Critical Care: Student/Resident Case Report Poster - Critical Care III |

A Case of Reinke’s Edema Causing Difficult Extubation FREE TO VIEW

Siddharth Shah, MD; Sumendra Joshi, MD; Anil Ghimire, MD
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SUNY Upstate Medical University, Syracuse, NY

Copyright 2016, American College of Chest Physicians. All Rights Reserved.

Chest. 2016;150(4_S):424A. doi:10.1016/j.chest.2016.08.437
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SESSION TITLE: Student/Resident Case Report Poster - Critical Care III

SESSION TYPE: Student/Resident Case Report Poster

PRESENTED ON: Tuesday, October 25, 2016 at 01:30 PM - 02:30 PM

INTRODUCTION: Reinke's edema, also called polypoid chorditis, is a chronic accumulation of fluid in the subepithelial layer of the true vocal cord mucosa. It is an uncommon lesion of the vocal cord known to cause potential complications during airway management. We report a case of acute on chronic respiratory failure secondary to acute exacerbation of COPD in the setting of Reinke's edema which lead to a very difficult extubation.

CASE PRESENTATION: 53 years old female with PMH of chronic respiratory failure secondary to COPD on home oxygen presented with worsening shortness of breath, wheezing and inspiratory stridor. She had history of chronic cough and hoarseness of 6-month duration. She was requiring increasing oxygen as compared to baseline and was in severe respiratory distress. Nasopharyngolaryngoscopy (NPL) showed true vocal cord swelling with no obvious obstruction. She was intubated for airway protection with a size six endotracheal tube. She was treated with intravenous antibiotics and intravenous steroids for COPD exacerbation and laryngeal edema. She also received racemic epinephrine and bronchodilators. Her COPD exacerbation responded appropriately. However, multiple attempts at spontaneous breathing trial failed due to absence of cuff leak. CT scan of the neck with contrast showed upper airway edema with no visible mass. She was eventually extubated after 10 days. NPL was repeated post-extubation which revealed fluid filled boggy edema of the mucosa overlying the true vocal cords, arytenoids and aryepiglottic folds. These findings were consistent with Reinke's edema which was the cause of her stridor and difficult extubation in our patient.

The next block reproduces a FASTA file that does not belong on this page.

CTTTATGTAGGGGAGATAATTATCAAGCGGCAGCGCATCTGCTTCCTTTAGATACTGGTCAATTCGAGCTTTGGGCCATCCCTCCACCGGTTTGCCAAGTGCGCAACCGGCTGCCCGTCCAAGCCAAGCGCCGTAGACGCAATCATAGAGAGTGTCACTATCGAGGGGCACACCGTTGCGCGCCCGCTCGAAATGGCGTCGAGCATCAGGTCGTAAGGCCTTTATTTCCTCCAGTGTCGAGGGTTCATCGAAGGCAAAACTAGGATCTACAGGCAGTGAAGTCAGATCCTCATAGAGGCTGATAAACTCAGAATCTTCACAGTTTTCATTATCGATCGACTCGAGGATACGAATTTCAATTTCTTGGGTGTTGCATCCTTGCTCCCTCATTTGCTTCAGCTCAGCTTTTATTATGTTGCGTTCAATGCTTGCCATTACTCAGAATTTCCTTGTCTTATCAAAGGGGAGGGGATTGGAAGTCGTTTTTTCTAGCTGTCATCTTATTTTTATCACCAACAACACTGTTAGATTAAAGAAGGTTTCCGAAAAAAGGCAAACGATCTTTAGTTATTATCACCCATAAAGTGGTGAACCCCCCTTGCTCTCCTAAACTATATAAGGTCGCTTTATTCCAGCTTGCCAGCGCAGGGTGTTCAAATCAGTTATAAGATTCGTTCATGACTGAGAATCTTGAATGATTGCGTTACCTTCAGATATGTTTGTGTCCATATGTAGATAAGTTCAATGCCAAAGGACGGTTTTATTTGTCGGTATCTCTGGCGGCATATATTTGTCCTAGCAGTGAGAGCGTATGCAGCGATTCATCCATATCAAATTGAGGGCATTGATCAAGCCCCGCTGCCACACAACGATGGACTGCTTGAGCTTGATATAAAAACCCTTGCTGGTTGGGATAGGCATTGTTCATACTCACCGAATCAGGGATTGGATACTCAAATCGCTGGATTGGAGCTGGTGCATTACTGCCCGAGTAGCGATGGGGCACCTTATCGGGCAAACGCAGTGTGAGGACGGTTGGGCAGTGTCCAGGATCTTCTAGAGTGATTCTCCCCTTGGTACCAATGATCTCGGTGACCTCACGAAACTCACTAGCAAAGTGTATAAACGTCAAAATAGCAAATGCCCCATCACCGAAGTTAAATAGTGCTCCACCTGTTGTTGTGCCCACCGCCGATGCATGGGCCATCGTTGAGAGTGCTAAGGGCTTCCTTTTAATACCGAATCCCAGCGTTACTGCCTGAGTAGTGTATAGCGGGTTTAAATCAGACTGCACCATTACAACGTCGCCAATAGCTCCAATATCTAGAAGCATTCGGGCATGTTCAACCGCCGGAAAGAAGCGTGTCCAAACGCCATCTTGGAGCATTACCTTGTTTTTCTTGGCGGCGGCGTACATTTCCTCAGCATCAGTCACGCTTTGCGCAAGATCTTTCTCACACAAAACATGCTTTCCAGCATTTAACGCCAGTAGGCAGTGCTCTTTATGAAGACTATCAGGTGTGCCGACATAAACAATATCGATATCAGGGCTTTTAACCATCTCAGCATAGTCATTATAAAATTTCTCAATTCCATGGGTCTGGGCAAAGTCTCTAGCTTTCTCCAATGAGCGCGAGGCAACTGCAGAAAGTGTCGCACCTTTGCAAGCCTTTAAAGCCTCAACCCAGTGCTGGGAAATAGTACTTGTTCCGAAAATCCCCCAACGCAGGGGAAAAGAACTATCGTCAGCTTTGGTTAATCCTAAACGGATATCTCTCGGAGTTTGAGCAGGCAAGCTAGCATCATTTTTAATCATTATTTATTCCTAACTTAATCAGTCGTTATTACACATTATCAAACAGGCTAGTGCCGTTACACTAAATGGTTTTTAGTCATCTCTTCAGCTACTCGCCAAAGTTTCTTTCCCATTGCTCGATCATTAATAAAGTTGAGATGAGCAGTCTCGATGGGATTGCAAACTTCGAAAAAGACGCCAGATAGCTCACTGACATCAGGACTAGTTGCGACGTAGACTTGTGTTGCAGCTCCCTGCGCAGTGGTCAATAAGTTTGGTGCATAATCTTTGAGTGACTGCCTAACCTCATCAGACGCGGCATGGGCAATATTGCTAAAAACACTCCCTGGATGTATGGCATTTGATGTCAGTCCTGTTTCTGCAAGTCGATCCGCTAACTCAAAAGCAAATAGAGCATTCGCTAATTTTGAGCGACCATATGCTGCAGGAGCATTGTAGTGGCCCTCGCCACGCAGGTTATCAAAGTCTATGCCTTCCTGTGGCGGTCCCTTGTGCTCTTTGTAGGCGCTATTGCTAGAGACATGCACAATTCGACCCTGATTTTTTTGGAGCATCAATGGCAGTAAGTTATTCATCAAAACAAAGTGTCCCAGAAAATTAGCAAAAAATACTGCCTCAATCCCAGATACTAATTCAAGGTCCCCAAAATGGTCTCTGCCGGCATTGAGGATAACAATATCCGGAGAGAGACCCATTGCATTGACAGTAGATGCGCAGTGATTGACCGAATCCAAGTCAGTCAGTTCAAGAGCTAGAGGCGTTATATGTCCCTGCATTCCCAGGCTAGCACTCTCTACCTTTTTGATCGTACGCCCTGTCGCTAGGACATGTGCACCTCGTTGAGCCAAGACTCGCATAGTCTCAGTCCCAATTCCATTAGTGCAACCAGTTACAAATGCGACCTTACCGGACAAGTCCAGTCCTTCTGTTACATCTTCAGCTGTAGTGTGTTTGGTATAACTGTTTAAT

DISCUSSION: Reinke’s edema, commonly seen in female gender, often presents with hoarseness and gradual deepening of voice. Risk factors include smoking, gastro-esophageal reflux disease and vocal cord abuse. It can cause inspiratory stridor in severe cases and can complicate airway management causing difficulties with intubation or extubation. Reinke’s edema may explain why even minimal laryngeal edema can cause clinically significant airway obstruction in some patients. Treatment for Reinke’s edema involves elimination of risk factors and if this fails, surgery may be required in rare cases. In the event of difficult airway management and presence of risk factors for Reinke’s edema, an otolaryngology consultation and CT scan of the neck should be undertaken.

CONCLUSIONS: Reinke’s edema is an important, underdiagnosed cause of difficult extubation and post-extubation stridor. Management is supportive including risk factor modification in most cases.

Reference #1: Cortegiani A, Russotto V, Palmeri C, Raineri SM, Giarratano A. Previously undiagnosed Reinke edema as a cause of immediate postextubation inspiratory stridor. A A Case Rep. 2015;4(1):1-3.

DISCLOSURE: The following authors have nothing to disclose: Siddharth Shah, Sumendra Joshi, Anil Ghimire

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